The best tomatoes have a balance of sweetness and acidity. Cream of tartar is acidic, and therefore adds a zingy brightness to tomatoes. As a bonus, it also won't make them soggy with extra moisture or bring a distinct flavor, like lemon juice or vinegar would.

To fully enhance the flavor of your tomatoes, you should make a seasoning blend from salt, pepper, sugar, and cream of tartar. Sprinkle this blend over your tomatoes, and you have the perfect balance of sweetness, tartness, and saltiness, with some extra flavor from the pepper. The beauty of this mixture is that it makes subpar tomatoes taste pretty darn good — and it makes perfectly ripe tomatoes even better.

Use A Flavored Salt

bowl of smoked salt
bowl of smoked salt - Juanmonino/Getty Images

If you're a tomato sandwich traditionalist, you might believe that any seasonings beyond salt and pepper are just wrong. But what about flavored varieties? Sometimes known as gourmet salts, these products come in various types. For starters, you have herb-infused salts, which are flavored with things like rosemary, thyme, basil, or sage. There are also citrus-infused salts, which are blended with the zest from fruits such as lemons, limes, or oranges. This adds some extra sharpness to tomatoes, enhancing their existing profile.

If you like a more robust taste, you might consider a smoked option, which is made by smoking sea salt over wood chips. Different types of wood chips can influence the final flavor, such as hickory, mesquite, or applewood. There are also spicy salts infused with chili peppers, truffle salts, seaweed salts, garlic salts, and more. Whichever you opt for, it will bring extra depth to your tomato sandwich with minimal effort. You could even buy a selection of various flavored salts and experiment to find your favorite.

Switch Fresh Tomatoes For Fried Green Tomatoes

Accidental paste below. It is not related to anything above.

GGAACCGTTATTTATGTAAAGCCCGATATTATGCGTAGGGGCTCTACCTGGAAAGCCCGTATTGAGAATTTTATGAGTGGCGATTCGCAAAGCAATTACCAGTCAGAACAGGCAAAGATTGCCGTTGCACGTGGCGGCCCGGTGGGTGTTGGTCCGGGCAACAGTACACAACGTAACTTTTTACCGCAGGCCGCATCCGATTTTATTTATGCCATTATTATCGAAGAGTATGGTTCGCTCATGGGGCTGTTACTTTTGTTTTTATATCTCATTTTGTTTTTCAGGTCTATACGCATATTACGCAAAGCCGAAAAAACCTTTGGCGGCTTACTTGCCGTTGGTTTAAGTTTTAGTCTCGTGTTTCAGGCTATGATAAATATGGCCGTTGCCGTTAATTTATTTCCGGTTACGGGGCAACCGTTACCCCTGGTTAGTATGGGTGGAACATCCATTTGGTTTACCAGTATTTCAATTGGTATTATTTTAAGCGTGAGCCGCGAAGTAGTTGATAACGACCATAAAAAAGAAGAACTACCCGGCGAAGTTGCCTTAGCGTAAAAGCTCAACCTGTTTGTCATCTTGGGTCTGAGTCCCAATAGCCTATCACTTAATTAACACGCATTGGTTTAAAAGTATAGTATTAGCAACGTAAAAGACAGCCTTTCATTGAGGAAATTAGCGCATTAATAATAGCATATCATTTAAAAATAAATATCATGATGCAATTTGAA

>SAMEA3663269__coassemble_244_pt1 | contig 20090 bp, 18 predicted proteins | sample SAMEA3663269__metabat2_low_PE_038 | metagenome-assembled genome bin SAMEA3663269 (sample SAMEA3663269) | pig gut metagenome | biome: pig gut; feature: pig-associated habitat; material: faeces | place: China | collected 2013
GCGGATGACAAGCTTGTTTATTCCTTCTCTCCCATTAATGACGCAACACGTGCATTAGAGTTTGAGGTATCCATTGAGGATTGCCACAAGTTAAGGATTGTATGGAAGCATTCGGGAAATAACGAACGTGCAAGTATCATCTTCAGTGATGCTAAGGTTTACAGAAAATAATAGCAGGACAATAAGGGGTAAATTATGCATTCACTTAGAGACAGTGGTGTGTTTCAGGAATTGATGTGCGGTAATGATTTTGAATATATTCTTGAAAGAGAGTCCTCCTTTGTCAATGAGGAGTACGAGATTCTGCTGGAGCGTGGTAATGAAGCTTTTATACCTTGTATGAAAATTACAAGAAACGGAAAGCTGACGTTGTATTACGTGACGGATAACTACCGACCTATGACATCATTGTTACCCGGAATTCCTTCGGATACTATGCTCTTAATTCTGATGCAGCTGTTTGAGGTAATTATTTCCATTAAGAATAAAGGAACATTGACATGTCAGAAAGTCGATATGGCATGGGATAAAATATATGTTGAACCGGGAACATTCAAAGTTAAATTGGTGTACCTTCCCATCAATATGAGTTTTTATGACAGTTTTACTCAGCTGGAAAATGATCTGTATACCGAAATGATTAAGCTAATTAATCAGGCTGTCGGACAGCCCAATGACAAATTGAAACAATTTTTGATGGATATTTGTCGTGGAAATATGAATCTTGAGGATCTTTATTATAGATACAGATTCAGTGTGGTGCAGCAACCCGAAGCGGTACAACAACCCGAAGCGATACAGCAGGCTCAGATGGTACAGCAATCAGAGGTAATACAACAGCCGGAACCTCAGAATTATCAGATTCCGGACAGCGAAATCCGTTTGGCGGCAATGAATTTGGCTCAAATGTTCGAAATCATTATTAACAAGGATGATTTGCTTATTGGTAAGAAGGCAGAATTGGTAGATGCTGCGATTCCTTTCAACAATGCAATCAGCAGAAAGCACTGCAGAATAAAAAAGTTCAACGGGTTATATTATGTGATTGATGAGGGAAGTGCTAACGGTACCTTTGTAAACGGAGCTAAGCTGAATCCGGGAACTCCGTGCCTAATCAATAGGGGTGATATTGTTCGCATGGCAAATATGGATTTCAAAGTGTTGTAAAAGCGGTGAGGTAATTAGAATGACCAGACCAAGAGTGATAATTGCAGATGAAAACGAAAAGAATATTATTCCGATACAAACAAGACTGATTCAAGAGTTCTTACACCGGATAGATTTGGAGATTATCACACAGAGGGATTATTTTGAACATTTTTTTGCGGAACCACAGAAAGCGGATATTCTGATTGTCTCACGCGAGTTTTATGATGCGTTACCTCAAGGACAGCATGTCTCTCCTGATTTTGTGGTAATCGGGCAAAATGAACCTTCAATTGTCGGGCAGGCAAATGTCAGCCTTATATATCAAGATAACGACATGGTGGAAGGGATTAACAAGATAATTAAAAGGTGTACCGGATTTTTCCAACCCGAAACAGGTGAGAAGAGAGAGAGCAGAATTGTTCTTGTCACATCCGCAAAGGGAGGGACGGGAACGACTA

fried green tomatoes in skillet
fried green tomatoes in skillet - Rudisill/Getty Images

Switch fresh tomatoes for fried green tomatoes in your sandwich and you'll combine two Southern staples. Simply slice the tomatoes, coat them in a seasoned cornmeal mixture — often these dredges are made with cornmeal, flour, salt, and pepper, sometimes with added spices like paprika or cayenne — and then fry them until they are crispy and golden brown on the outside, and tender on the inside. What you get is a tangy, slightly tart tomato with a crunchy, flavorful coating. Who wouldn't want that inside a sandwich?

After cooking, you can simply assemble your meal as you typically would — spread on some mayo, and layer the fried green tomatoes inside. Alternatively, switch out the mayo for some remoulade, which is a sauce commonly served with fried green tomatoes. Recipes vary, but it's generally made by mixing mayonnaise, ketchup, mustard, lemon juice, Creole seasoning, and sometimes sour cream.

Create A Caprese Sandwich By Adding Mozzarella

Caprese salad
Caprese salad - Rudisill/Getty Images

Turning a basic tomato sandwich into a Caprese sandwich is a delicious way to upgrade it. All you need is some form of mozzarella and basil. For the best results, however, avoid dry, shredded, or sliced varieties. Mozzarella that comes as a large ball packaged in liquid has the right flavor and consistency for this type of dish.

To make a Caprese sandwich, slice your cheese into rounds, and do the same with your tomatoes. Now, move on to the basil element. It's fine to use fresh leaves, but if you want to get fancy, you could make your own basil pesto. For even more decadence, mix your pesto with some mayonnaise for an indulgent sandwich spread.

Just keep in mind that this isn't the kind of classic tomato sandwich that does well on store-bought white bread. It lacks the necessary flavor, and is likely to turn soggy from the moist mozzarella. Instead, use a hearty Italian bread, such as focaccia or ciabatta.

Read the original article on Mashed